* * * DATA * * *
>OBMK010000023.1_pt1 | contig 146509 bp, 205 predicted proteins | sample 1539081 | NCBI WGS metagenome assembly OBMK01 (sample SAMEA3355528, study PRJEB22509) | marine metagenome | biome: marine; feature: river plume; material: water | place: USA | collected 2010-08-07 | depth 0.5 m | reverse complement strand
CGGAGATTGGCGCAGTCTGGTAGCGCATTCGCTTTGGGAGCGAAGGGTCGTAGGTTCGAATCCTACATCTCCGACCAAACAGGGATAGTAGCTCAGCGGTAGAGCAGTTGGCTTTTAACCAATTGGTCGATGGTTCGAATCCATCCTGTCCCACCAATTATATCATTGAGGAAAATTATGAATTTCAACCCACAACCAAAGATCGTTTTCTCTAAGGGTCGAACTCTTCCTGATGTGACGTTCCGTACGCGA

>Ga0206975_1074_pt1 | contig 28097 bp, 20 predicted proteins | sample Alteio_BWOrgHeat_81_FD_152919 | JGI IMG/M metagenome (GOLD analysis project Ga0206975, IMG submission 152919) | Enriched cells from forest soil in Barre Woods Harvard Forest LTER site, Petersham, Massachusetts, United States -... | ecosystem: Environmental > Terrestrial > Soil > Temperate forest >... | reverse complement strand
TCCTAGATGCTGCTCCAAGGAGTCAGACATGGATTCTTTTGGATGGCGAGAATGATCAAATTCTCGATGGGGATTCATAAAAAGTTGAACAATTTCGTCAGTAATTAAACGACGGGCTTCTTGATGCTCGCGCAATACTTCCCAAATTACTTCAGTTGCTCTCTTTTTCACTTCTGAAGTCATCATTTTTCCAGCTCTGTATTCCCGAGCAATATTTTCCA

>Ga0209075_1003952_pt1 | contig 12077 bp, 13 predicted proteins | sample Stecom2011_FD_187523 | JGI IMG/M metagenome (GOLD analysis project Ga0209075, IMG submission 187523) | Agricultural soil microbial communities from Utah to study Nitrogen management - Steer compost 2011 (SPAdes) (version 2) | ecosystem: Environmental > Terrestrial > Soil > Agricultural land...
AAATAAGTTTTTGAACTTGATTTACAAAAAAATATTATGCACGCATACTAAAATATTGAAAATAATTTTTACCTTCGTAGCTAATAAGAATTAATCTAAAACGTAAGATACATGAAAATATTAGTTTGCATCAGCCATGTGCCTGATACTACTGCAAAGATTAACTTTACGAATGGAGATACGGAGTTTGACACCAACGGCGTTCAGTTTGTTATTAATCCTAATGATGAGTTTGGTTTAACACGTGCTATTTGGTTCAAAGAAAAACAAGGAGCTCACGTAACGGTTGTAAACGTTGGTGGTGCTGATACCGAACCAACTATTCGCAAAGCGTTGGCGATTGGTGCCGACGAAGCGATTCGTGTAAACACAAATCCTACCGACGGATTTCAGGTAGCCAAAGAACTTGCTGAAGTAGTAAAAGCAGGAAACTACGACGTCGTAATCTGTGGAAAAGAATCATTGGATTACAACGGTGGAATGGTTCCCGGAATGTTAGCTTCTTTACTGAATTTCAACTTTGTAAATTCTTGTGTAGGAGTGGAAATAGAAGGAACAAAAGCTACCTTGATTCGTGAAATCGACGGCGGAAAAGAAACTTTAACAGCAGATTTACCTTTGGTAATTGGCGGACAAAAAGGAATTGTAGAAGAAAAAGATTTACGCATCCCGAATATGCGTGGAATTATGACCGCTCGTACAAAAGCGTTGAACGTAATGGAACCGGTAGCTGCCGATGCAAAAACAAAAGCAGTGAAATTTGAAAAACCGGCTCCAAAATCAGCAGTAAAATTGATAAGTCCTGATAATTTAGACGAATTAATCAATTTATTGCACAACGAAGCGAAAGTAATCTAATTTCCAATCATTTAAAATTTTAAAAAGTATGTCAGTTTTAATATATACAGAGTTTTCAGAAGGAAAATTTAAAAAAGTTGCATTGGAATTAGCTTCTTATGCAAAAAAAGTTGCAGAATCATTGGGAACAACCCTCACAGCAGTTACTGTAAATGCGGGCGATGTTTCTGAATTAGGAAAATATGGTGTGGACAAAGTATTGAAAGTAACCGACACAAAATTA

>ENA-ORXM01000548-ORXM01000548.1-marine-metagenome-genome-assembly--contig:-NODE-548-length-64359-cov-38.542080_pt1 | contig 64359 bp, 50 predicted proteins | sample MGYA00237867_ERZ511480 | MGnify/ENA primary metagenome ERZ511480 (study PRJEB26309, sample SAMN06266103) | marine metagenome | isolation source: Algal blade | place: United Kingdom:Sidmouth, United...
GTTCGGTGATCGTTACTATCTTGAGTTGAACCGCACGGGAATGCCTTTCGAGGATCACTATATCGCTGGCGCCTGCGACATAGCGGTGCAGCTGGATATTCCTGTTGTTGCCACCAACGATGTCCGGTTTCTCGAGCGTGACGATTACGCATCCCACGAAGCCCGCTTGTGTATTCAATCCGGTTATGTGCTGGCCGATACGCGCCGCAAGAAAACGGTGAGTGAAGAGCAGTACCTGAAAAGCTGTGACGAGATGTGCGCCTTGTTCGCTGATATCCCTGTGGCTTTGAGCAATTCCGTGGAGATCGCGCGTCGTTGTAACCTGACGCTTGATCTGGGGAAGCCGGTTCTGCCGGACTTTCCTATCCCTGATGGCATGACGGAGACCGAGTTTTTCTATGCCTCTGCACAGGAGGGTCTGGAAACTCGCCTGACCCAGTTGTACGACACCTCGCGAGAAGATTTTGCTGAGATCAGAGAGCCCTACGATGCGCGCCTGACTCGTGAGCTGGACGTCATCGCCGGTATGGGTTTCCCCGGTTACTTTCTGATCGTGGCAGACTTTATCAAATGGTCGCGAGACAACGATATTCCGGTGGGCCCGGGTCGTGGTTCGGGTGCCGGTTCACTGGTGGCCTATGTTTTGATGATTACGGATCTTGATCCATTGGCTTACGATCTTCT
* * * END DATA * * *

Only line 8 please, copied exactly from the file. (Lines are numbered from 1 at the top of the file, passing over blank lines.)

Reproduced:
GTTCGGTGATCGTTACTATCTTGAGTTGAACCGCACGGGAATGCCTTTCGAGGATCACTATATCGCTGGCGCCTGCGACATAGCGGTGCAGCTGGATATTCCTGTTGTTGCCACCAACGATGTCCGGTTTCTCGAGCGTGACGATTACGCATCCCACGAAGCCCGCTTGTGTATTCAATCCGGTTATGTGCTGGCCGATACGCGCCGCAAGAAAACGGTGAGTGAAGAGCAGTACCTGAAAAGCTGTGACGAGATGTGCGCCTTGTTCGCTGATATCCCTGTGGCTTTGAGCAATTCCGTGGAGATCGCGCGTCGTTGTAACCTGACGCTTGATCTGGGGAAGCCGGTTCTGCCGGACTTTCCTATCCCTGATGGCATGACGGAGACCGAGTTTTTCTATGCCTCTGCACAGGAGGGTCTGGAAACTCGCCTGACCCAGTTGTACGACACCTCGCGAGAAGATTTTGCTGAGATCAGAGAGCCCTACGATGCGCGCCTGACTCGTGAGCTGGACGTCATCGCCGGTATGGGTTTCCCCGGTTACTTTCTGATCGTGGCAGACTTTATCAAATGGTCGCGAGACAACGATATTCCGGTGGGCCCGGGTCGTGGTTCGGGTGCCGGTTCACTGGTGGCCTATGTTTTGATGATTACGGATCTTGATCCATTGGCTTACGATCTTCT